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Each year millions of individuals throughout the world experience ranging degrees of physical, psychological, and financial affliction due to the criminal conduct of others, private organizations, and governments. Since the inception of criminology, the victim of crime has been integral in the service of justice; yet, no single element in criminology has been more neglected than the victim.
The 7th United Nations Congress, held in Milan (1985; UN, 1999), ratified the Declaration of Basic Principles of Justice for Victims of Crime and Abuse of Power, declaring "victims (are) persons who, individually or collectively, have suffered harm, including physical or mental injury, emotional suffering, economic loss or substantial impairment of their fundamental rights, through acts or omissions that are in violation of criminal laws, including those laws proscribing criminal abuse of power.” Further, “A person may be considered a victim, regardless of whether the perpetrator is identified, apprehended, prosecuted or convicted and regardless of the familial relationship between the perpetrator and the victim”. The term "victim" also includes, where appropriate, the immediate family or dependants of the direct victim and persons who have suffered harm in intervening to assist victims in distress or to prevent victimization (Bachrach, 2000).
In the delivery of absolute justice, primary concerns are that of restoring justice to the victims and communities in the aftermath of a crime, and striking a fair balance between the rights of victims and the accused. In order to do so, more efforts must be made to extensively and accurately study the victim. In response to these and related concerns, a separate branch of criminology was conceived to address the victims of crime. Victimology is the systematic study of the victim as a social factor of crime (Doerner & Lab, 2011).
The study of victims of crime constitutes the study of the victim’s personality, behavior, immediate surrounding and more importantly, the relationship between the victim and criminal, as well as the role of the victim in the crime. For instance, a victim study may investigate the effects of a crime on the victim’s personality, or the obligations of the State to protect and compensate the victim. By rephrasing the principal question to ask, “what factors contributed to the crime being committed?”, victimology shifts the emphasis from a primary focus on the offender to a consideration of all the circumstances and participants involved in a crime committed. In doing so, one absolves a victim of any self-inflicted notions of responsibility in an offender’s decision to commit a crime. Instead, the victim is acknowledge as playing a significant role in an offender’s criminal thinking and execution of the crime itself. For example, prior to committing the crime, a serial rapist may decide to act only once he identifies a victim who possess the characteristics that satisfies his desires and mitigates the risk of committing the crime.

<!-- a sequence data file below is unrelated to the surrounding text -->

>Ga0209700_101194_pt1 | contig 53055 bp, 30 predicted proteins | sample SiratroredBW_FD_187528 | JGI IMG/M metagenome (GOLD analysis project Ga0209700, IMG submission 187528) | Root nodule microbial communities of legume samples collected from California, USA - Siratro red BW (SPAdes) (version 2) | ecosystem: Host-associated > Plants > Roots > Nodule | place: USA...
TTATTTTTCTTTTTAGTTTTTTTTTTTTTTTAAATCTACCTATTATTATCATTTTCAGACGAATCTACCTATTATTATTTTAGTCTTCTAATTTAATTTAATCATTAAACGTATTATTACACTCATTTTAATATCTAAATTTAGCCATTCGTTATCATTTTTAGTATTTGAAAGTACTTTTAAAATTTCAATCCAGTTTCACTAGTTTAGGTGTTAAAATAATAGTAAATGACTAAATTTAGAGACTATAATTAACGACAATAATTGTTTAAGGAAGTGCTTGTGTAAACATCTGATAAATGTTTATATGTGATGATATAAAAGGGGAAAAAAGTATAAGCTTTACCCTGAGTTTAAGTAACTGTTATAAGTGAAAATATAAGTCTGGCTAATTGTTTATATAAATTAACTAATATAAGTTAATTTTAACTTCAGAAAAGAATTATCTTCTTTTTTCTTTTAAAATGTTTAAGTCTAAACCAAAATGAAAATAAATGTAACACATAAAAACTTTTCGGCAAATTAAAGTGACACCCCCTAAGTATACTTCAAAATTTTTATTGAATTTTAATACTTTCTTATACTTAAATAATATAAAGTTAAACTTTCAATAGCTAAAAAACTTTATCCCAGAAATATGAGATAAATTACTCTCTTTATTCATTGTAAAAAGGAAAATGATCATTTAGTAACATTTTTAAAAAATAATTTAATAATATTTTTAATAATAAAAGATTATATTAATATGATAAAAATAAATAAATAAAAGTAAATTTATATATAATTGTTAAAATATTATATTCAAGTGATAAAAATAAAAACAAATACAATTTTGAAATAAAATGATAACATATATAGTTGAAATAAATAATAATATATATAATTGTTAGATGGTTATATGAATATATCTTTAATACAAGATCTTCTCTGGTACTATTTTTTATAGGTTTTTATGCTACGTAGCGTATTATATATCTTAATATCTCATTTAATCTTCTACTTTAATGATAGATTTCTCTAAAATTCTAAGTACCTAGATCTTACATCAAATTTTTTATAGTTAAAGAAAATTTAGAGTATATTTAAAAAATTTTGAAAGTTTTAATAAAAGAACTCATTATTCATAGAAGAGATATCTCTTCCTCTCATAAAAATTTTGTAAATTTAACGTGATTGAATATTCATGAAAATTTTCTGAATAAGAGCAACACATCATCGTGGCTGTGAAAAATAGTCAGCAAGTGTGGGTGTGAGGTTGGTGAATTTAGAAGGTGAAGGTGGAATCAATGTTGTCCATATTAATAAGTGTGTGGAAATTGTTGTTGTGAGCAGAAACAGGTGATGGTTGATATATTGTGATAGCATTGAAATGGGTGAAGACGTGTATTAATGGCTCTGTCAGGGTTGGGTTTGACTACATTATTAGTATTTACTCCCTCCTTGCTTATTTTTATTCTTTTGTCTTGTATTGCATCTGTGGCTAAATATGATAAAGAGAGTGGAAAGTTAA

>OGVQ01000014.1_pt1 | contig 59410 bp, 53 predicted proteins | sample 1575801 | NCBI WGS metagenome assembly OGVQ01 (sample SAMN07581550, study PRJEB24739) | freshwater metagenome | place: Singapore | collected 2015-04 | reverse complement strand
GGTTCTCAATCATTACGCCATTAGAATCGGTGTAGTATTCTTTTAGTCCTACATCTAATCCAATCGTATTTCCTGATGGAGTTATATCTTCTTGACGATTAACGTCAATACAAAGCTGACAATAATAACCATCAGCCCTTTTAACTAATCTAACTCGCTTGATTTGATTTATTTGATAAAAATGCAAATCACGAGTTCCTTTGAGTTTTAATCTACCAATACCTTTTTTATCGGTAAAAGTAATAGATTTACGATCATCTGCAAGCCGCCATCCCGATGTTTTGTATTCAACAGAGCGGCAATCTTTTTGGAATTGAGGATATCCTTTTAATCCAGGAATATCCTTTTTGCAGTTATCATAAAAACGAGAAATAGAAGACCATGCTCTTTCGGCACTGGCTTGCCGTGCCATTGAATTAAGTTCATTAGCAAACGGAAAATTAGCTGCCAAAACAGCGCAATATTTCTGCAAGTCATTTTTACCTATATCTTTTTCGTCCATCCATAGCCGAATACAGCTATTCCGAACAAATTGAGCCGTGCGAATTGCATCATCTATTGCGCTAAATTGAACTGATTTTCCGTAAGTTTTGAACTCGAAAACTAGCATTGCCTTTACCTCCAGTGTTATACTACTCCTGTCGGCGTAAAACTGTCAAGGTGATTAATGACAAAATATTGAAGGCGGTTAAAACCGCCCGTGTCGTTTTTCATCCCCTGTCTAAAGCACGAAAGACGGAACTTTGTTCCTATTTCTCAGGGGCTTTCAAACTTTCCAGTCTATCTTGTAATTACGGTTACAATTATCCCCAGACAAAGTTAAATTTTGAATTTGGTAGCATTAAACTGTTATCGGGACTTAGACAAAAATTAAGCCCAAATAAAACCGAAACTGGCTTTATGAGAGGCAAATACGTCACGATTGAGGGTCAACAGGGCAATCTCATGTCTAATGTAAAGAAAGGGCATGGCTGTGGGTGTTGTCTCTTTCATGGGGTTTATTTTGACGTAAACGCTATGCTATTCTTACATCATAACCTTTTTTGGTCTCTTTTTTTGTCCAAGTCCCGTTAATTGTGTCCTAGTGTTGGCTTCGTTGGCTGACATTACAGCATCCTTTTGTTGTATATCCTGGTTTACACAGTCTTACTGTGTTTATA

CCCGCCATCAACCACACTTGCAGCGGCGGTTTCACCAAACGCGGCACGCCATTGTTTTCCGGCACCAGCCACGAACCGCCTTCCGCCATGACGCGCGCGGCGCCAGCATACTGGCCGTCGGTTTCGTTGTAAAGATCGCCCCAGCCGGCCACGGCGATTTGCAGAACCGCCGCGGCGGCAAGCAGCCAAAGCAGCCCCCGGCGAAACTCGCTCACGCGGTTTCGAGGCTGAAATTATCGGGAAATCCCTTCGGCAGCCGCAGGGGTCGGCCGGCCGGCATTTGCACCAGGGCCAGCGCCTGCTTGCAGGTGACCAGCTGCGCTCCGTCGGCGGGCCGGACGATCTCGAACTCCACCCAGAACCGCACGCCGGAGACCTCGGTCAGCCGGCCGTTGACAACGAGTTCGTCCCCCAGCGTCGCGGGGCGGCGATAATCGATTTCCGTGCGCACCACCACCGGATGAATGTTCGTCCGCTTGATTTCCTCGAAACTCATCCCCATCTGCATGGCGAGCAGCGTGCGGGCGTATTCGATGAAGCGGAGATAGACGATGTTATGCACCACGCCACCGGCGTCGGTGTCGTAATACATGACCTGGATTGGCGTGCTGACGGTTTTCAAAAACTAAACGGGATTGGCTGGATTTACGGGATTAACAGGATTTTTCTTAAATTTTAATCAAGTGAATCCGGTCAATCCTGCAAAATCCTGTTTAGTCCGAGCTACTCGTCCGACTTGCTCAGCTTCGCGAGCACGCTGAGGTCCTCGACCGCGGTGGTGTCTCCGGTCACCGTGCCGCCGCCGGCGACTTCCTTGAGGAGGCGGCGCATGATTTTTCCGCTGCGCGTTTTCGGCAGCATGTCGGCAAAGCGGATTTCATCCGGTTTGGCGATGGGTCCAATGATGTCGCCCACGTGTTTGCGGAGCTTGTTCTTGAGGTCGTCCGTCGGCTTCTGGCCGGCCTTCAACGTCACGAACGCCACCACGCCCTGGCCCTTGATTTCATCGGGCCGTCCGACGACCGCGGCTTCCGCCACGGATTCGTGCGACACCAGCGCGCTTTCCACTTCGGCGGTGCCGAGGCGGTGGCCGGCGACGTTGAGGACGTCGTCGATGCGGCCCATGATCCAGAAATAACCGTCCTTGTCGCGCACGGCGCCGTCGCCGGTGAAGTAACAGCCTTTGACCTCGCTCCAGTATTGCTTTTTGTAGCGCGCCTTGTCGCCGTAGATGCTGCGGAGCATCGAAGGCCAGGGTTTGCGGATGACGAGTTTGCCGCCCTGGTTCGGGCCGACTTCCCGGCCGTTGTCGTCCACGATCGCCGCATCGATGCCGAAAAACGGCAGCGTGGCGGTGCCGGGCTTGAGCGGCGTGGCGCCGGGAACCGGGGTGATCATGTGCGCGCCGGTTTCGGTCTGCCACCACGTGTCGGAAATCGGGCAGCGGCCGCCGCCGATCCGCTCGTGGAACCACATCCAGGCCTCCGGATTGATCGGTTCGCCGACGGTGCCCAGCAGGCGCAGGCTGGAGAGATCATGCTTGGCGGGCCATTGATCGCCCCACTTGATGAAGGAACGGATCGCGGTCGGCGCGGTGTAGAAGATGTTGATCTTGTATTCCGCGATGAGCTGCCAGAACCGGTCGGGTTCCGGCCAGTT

After a crime is committed, the victim faces a number of key stages in the criminal justice process (Wemmers, 2009):
During court proceedings, the victim is likely to take the stand and at this stage, be rendered a victim for the second time. In order to protect victims against this, some countries (such as Greece) will not prosecute certain crimes (e.g., minor physical assault on another human being) unless the victim consents to the prosecution process. In addition, the media are barred from entering the courtroom. In serious cases the judge may also order the police to protect the victim from any acts of revenge or infliction of fear.
Fear of crime and its relationship to actual victimization is an important issue in victimology (Sutton et al., 2011). Factors such as the victim’s vulnerability, previous victimization, the role of the media, and lifestyle and behavior altered by fear (which in turn may forestall future victimization) are integral in understanding the dynamics in the relationship between crime and victim behavior.
Research shows that women are more fearful of crime than men, and that fear of crime increases dramatically with age (Shafer et al., 2004); however, these findings are inconsistent with the actual demographic rates of victimization. Adolescents and young adults are more likely than adults and the elderly to become victims of violent crimes, but the rate of crime against all age groups has fallen. For instance, in the 1990s, victimization rates throughout Europe were at their highest point, but have since dropped dramatically (Jaquier & Fisher, 2009).
Overall, it is important to understand the role of victims as a separate yet parallel construct to the perpetration of crime. We also need to recognize the importance of studying victims and the numerous hardships they can experience as they proceed through the criminal justice system.
A deeper understanding of these kinds of issues could lead to a more psychologically and ethically sound criminal justice system, which would advocate for a more appropriate treatment of victims.
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